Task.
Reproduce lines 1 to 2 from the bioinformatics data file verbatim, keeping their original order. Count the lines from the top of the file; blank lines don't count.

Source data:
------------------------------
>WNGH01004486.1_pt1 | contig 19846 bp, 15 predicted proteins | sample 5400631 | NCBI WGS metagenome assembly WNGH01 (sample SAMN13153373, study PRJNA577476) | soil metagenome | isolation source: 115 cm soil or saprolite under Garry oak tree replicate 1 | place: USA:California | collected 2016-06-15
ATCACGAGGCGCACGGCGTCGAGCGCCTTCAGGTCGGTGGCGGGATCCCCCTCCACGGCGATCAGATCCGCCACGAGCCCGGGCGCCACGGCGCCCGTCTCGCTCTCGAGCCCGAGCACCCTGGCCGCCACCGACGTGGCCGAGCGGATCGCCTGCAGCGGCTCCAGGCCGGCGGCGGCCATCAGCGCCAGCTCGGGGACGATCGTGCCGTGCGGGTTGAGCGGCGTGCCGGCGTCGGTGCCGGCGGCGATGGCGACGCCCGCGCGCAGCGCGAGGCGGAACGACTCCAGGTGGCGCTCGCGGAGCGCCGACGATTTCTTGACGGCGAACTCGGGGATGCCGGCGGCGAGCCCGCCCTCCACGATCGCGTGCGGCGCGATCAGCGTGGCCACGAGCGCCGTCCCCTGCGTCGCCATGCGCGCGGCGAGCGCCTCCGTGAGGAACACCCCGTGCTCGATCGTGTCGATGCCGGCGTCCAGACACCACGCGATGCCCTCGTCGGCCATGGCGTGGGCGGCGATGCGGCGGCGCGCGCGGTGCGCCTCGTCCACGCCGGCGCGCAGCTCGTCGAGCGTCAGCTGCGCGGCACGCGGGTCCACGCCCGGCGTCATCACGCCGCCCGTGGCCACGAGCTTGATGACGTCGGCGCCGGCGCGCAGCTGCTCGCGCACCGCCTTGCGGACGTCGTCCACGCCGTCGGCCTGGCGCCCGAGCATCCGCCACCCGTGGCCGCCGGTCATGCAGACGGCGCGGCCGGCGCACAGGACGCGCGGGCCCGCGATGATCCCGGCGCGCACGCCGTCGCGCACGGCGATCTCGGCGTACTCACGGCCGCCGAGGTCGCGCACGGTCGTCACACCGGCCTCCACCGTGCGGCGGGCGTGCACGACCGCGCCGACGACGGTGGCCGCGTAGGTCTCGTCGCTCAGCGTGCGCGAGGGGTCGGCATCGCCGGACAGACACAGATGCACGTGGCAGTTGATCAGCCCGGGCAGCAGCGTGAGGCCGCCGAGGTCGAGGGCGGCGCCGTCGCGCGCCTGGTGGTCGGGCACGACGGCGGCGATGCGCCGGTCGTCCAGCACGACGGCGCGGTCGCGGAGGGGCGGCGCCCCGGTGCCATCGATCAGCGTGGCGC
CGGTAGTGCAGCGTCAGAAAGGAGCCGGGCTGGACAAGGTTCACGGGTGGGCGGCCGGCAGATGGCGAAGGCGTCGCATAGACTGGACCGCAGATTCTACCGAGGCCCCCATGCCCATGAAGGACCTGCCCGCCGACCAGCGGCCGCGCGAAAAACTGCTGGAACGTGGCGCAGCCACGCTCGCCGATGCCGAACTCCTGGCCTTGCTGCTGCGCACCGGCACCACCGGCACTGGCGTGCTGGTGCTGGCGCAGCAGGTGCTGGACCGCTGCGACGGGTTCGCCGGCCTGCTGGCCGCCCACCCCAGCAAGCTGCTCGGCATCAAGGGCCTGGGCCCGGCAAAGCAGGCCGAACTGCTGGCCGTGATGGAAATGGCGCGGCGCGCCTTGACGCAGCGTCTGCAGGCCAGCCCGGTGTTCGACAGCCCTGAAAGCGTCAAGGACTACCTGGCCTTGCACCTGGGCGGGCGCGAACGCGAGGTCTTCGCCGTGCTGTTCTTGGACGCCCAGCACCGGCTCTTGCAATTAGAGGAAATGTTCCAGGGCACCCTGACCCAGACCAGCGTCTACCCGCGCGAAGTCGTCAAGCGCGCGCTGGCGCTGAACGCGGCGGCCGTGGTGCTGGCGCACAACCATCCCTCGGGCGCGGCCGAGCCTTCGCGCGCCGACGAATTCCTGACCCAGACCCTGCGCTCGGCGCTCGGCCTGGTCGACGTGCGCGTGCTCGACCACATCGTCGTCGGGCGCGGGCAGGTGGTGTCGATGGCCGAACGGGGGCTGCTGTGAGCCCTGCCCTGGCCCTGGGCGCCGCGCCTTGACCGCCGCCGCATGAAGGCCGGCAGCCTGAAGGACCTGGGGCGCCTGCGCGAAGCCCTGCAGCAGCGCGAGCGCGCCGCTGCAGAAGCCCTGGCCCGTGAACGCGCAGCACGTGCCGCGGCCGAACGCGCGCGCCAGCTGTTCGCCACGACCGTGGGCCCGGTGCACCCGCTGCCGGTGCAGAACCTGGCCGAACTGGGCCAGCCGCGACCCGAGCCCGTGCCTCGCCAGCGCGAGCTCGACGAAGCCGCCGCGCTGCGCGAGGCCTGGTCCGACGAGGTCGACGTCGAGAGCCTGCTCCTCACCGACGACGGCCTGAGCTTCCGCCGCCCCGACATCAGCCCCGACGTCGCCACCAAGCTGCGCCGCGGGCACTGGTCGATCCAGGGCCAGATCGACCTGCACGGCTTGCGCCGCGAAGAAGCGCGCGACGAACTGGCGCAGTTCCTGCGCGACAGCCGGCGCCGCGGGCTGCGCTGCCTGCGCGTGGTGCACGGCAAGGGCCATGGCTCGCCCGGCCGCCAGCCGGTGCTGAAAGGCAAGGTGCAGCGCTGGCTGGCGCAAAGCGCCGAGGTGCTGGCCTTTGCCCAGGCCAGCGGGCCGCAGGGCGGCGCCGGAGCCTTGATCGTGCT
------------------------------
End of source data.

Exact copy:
>WNGH01004486.1_pt1 | contig 19846 bp, 15 predicted proteins | sample 5400631 | NCBI WGS metagenome assembly WNGH01 (sample SAMN13153373, study PRJNA577476) | soil metagenome | isolation source: 115 cm soil or saprolite under Garry oak tree replicate 1 | place: USA:California | collected 2016-06-15
ATCACGAGGCGCACGGCGTCGAGCGCCTTCAGGTCGGTGGCGGGATCCCCCTCCACGGCGATCAGATCCGCCACGAGCCCGGGCGCCACGGCGCCCGTCTCGCTCTCGAGCCCGAGCACCCTGGCCGCCACCGACGTGGCCGAGCGGATCGCCTGCAGCGGCTCCAGGCCGGCGGCGGCCATCAGCGCCAGCTCGGGGACGATCGTGCCGTGCGGGTTGAGCGGCGTGCCGGCGTCGGTGCCGGCGGCGATGGCGACGCCCGCGCGCAGCGCGAGGCGGAACGACTCCAGGTGGCGCTCGCGGAGCGCCGACGATTTCTTGACGGCGAACTCGGGGATGCCGGCGGCGAGCCCGCCCTCCACGATCGCGTGCGGCGCGATCAGCGTGGCCACGAGCGCCGTCCCCTGCGTCGCCATGCGCGCGGCGAGCGCCTCCGTGAGGAACACCCCGTGCTCGATCGTGTCGATGCCGGCGTCCAGACACCACGCGATGCCCTCGTCGGCCATGGCGTGGGCGGCGATGCGGCGGCGCGCGCGGTGCGCCTCGTCCACGCCGGCGCGCAGCTCGTCGAGCGTCAGCTGCGCGGCACGCGGGTCCACGCCCGGCGTCATCACGCCGCCCGTGGCCACGAGCTTGATGACGTCGGCGCCGGCGCGCAGCTGCTCGCGCACCGCCTTGCGGACGTCGTCCACGCCGTCGGCCTGGCGCCCGAGCATCCGCCACCCGTGGCCGCCGGTCATGCAGACGGCGCGGCCGGCGCACAGGACGCGCGGGCCCGCGATGATCCCGGCGCGCACGCCGTCGCGCACGGCGATCTCGGCGTACTCACGGCCGCCGAGGTCGCGCACGGTCGTCACACCGGCCTCCACCGTGCGGCGGGCGTGCACGACCGCGCCGACGACGGTGGCCGCGTAGGTCTCGTCGCTCAGCGTGCGCGAGGGGTCGGCATCGCCGGACAGACACAGATGCACGTGGCAGTTGATCAGCCCGGGCAGCAGCGTGAGGCCGCCGAGGTCGAGGGCGGCGCCGTCGCGCGCCTGGTGGTCGGGCACGACGGCGGCGATGCGCCGGTCGTCCAGCACGACGGCGCGGTCGCGGAGGGGCGGCGCCCCGGTGCCATCGATCAGCGTGGCGC